The criminal enforcement of HIPAA was described in a Memorandum Opinion issued in 2005 jointly to HHS and the Senior Counsel to the Deputy Attorney General by Steven Bradbury, then-acting Assistant Attorney General of the Office of Legal Counsel within DOJ (the DOJ Memo). The DOJ Memo explains that HIPAA allows for criminal penalties only for violations that involve the disclosure of “unique health identifiers” or “individually identifiable health information” (IIHI) that are made “knowingly” and in violation of HIPAA.   Specifically, a person may be subject to criminal penalties if he or she knowingly (and in violation of HIPAA):  (i) uses or causes to be used a unique health identifier; (ii) obtains IIHI; or (iii) discloses IIHI to another person.  Criminal penalties range from misdemeanors to felonies.  The maximum criminal penalty (a fine of up to $250,000 and imprisonment of up to 10 years) can be imposed if one of these offenses is committed “with intent to sell, transfer, or use [IIHI] for commercial advantage, personal gain, or malicious harm.”  The DOJ Memo explains that “knowingly” refers to knowledge of the facts that constitute the offense, not knowledge of the law being violated (HIPAA).

The DOJ Memo emphasizes the fact that criminal penalties are reserved for limited and specific violations of HIPAA:  “Such punishment is reserved for violations involving `unique health identifiers’ and [IIHI]…  Thus, the statute reflects a heightened concern for violations that intrude upon the medical privacy of individuals.”  The DOJ Memo focuses on violations by covered entities. It notes that when a covered entity is not an individual, but is a corporate entity, the conduct of agents may be imputed to the entity when the agents act within the scope of employment, and the criminal liability of a corporate entity may be attributed to individuals in managerial roles.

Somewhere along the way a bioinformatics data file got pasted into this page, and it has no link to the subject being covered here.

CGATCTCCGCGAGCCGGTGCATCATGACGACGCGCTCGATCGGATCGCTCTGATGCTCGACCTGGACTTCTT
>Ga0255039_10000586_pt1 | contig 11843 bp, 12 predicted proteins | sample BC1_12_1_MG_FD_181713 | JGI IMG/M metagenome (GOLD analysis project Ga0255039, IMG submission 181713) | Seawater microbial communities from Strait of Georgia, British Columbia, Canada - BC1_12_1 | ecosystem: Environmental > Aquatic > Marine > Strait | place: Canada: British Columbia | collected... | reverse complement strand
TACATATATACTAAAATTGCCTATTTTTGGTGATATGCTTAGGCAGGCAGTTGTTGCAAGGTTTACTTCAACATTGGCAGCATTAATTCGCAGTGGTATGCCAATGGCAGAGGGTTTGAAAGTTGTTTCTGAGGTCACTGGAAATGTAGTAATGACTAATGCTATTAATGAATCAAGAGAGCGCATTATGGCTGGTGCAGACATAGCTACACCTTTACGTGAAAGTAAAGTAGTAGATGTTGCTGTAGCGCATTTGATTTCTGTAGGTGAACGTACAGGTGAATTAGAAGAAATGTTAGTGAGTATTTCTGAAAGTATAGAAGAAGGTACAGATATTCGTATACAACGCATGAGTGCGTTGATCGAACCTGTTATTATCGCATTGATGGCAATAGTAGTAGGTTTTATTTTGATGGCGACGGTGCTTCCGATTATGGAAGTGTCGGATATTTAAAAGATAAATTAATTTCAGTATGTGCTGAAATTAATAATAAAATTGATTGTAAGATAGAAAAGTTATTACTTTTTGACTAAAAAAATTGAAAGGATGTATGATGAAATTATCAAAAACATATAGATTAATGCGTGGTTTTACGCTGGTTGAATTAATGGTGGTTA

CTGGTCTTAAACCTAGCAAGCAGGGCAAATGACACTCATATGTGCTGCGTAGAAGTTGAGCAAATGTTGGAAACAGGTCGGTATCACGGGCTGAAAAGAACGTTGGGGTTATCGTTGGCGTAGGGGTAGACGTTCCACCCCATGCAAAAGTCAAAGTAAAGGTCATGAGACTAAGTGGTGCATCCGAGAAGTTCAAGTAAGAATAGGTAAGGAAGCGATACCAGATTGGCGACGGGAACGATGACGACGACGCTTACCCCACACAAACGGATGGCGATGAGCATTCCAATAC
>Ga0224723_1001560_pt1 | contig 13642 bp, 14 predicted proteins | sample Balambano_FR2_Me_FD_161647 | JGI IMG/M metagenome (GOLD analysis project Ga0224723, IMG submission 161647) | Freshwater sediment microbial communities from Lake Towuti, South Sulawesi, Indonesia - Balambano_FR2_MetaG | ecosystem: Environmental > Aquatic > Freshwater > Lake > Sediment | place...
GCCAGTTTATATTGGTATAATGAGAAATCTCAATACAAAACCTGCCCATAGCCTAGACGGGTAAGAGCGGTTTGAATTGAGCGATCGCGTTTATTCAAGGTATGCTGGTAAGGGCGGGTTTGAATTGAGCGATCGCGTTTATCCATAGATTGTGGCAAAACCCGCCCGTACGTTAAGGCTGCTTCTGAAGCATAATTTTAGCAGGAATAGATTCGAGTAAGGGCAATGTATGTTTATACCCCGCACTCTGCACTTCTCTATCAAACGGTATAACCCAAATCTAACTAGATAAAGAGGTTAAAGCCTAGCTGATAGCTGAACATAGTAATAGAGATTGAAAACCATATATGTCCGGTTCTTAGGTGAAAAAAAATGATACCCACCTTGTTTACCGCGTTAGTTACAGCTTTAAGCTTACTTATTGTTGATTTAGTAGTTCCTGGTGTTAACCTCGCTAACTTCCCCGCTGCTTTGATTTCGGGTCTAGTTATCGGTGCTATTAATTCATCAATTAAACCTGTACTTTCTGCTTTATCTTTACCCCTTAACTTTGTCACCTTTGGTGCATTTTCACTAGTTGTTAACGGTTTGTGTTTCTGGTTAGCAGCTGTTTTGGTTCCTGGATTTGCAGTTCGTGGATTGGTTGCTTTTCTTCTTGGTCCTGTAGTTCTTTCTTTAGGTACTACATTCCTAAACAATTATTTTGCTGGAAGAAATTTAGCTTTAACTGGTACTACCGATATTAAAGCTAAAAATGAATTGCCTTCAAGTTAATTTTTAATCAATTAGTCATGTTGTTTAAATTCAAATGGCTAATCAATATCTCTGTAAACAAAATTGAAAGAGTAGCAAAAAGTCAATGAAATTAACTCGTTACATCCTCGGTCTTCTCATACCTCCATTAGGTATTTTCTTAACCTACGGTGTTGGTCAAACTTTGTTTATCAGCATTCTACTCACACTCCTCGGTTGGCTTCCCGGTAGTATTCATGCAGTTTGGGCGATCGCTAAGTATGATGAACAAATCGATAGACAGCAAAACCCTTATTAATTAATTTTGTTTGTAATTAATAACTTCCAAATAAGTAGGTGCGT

DOJ might decide to seek a conviction for a violation of HIPAA when it believes such a conviction would be easier to get than a conviction for a violation of other federal laws governing health care providers (such as the anti-kickback statute).   After all, the DOJ Memo makes it clear that “knowing” refers to the conduct, not the state of the law.  However, it should be noted, as per the DOJ Memo, that the DOJ’s interpretation of “`knowingly’ does not dispense with the mens rea requirement of section 1320d-6 [HIPAA] and create a strict liability offense; satisfaction of the ‘knowing’ element will still require proof that the defendant knew the facts that constitute the offense.”

When a health care entity (like a large hospital system or health plan) has deep pockets, the OCR may decide to pursue very high civil monetary penalties and rely on the financial and reputational implications of the civil monetary penalties to act as a deterrence.  On the other hand, the DOJ may seek to deter behavior associated with a wider range of criminal activities by pursuing jail time for a HIPAA violation.

In the case of the Massachusetts physician, it is also likely that the DOJ pursued the criminal charge because she lied about her relationship with the third party to which she disclosed patient information. My law partner Charles DeMonaco, a white collar defense attorney and former DOJ prosecutor, agrees: